If governments and tech companies insist on censoring “offensive” content from the minds of the masses, it will lead to more censorship of free speech and a black market for banned material.
Over the last week, the internet and news landscape has been filled with stories dissecting the shooting at the Al Noor Mosque and the Linwood Islamic Centre in Christchurch, New Zealand. Fifty people were murdered as a result of the shooting. Authorities and news pundits reacted to this disturbing act of violence in typical fashion: ignore inconvenient questions surrounding the incident, shut down all potential dissenters, and finally, call for more state control as the solution (including the obligatory call for gun control). However, this particular shooting in New Zealand has helped reveal the truly scary lengths governments will go to in their attempt to control the narrative.
What sets this shooting apart from others is that the New Zealand shooter livestreamed the massacre via Facebook where it was viewed more than 4,000 times before being taken down. Video of the shooting was then posted on YouTube, Twitter, LiveLeak, and other platforms before all platforms began actively removing it.
The Wall Street Journal called the livestream “a gruesome example of how social-media platforms can be used to spread terror despite heavy spending by their owners to contain it.” New Zealand government officials and police reportedly made the public aware they might face up to ten years in prison for possessing the video. Government officials are also calling on social media platforms to create new ways to halt the spread of “hate content.”
In a speech at Parliament on Tuesday, New Zealand Prime Minister Jacinda Ardern said social media companies are not neutral and must be held accountable for allowing the spread of videos depicting violence. “We cannot simply sit back and accept that these platforms just exist and that what is said on them is not the responsibility of the place where they are published. They are the publisher, not just the postman. It cannot be a case of all profit, no responsibility,” Ardern stated.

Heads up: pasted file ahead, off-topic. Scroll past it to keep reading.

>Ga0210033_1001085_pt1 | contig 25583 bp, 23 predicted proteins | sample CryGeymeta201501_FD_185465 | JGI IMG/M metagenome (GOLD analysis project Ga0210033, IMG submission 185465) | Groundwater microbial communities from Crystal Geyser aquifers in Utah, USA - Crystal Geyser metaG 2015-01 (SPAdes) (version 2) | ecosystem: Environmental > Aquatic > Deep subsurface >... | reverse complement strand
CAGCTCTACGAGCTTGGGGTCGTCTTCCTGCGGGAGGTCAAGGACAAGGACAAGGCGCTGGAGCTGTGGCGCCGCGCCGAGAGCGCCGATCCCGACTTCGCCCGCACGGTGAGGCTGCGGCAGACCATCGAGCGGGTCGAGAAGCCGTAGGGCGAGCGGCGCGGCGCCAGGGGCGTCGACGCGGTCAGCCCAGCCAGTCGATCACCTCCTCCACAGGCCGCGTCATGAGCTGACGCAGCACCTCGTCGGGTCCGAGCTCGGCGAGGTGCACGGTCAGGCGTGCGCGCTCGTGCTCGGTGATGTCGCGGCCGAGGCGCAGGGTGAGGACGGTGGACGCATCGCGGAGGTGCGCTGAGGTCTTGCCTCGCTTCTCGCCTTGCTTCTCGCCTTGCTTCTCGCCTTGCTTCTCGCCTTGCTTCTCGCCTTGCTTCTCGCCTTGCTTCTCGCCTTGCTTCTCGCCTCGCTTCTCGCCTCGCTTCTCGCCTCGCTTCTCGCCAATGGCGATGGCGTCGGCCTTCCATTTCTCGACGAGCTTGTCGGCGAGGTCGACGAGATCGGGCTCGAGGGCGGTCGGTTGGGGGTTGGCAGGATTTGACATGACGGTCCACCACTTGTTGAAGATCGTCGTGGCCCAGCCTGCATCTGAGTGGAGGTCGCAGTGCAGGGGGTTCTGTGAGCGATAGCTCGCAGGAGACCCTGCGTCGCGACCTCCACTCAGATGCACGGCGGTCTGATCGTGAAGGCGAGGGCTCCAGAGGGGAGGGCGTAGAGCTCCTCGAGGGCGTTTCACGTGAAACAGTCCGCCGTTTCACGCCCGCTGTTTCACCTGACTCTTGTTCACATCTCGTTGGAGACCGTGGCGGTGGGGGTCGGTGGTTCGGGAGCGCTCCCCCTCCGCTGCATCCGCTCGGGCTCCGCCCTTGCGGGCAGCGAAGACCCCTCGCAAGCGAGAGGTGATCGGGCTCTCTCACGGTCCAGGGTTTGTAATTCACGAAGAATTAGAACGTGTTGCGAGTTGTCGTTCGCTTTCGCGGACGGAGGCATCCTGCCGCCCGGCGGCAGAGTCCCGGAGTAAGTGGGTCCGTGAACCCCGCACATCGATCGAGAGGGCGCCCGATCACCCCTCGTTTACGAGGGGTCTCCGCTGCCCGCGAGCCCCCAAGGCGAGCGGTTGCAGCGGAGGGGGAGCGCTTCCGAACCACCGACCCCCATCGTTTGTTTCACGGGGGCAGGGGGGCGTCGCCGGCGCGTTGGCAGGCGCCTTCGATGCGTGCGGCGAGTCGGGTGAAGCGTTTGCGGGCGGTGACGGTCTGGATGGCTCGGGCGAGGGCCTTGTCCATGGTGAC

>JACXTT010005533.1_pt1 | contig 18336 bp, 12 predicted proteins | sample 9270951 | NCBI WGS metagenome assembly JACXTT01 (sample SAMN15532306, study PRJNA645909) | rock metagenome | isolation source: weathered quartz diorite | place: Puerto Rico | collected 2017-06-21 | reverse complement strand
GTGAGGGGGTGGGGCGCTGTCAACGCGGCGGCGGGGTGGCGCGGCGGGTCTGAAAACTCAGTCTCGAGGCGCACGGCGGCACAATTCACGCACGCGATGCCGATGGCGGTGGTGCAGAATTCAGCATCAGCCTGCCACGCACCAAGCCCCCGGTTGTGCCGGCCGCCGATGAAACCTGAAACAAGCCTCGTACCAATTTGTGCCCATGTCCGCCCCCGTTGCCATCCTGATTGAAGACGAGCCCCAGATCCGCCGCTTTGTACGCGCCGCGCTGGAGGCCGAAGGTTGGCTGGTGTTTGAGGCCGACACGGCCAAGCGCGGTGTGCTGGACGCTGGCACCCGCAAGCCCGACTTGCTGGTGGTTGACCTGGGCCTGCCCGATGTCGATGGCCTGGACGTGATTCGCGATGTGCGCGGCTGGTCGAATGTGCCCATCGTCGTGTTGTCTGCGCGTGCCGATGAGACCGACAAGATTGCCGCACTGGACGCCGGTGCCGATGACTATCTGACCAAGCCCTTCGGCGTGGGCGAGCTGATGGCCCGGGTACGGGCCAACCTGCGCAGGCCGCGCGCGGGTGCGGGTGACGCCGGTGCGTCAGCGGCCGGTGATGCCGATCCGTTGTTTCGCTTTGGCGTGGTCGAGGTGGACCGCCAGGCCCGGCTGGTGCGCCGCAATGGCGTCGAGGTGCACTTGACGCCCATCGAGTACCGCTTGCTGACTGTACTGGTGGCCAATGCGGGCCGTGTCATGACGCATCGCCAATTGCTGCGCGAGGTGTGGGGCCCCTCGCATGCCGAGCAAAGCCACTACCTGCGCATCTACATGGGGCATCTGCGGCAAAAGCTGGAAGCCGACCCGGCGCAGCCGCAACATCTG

Reuters reports that New Zealand’s biggest telecommunications company, Spark NZ Ltd, worked with Internet Service Providers to cut access to websites that were hosting or allowing sharing of the video. Spark spokesman Andrew Pirie would not publicly identify the websites that had been blocked, but did admit that it was a “pretty extreme step” that has not happened before this incident. In addition, New Zealand companies are being asked to reconsider using social media companies for advertising until they find ways to combat the spread of this so-called hate content.
While some readers may initially believe these steps are necessary to prevent the spread of the graphic and traumatic images and to deny the shooter his wanted infamy, these types of actions ultimately lead to more censorship of free speech and a black market for banned content. Of course, private companies have the right to police their platforms how they please, according to their own community standards. The danger comes when a tragedy leads to calls for increased “speech-policing” practices, as we are already seeing in New Zealand and Australia. (Not to mention the fact that New Zealand is a part of the global surveillance state known as the Five Eye’s nations—the U.S., Britain, New Zealand, Australia, and Canada—yet none of the five countries were aware of this terror threat.)
As the non-profit Electronic Frontier Foundation (EFF) notes, these type of practices often expand to silence legitimate voices. “It’s understandable to call for more aggressive moderation policies in the face of horrifying crimes. Unfortunately, history has shown that those proposals frequently backfire,” EFF writes. “When platforms over-censor, they often disproportionately silence the speech of their most vulnerable, at-risk users.”
The obvious truth is that when governments pressure platforms to drastically increase efforts to police speech, the inevitable result is an increase in more censorship than intended. How would the governments of 2019 react if the World Trade Center towers were struck by planes? Would the social media companies and government officials threaten anyone who shared a livestream video of JFK’s assassination if it took place today?
It’s important to ask these questions as calls for censorship and policing of “hate content” ramp up. If we allow tragedies to be exploited in the name of protecting our virgin eyes and ears from graphic content, we will ultimately find ourselves locked inside a sanitized world where only approved opinions and approved experiences are allowed.
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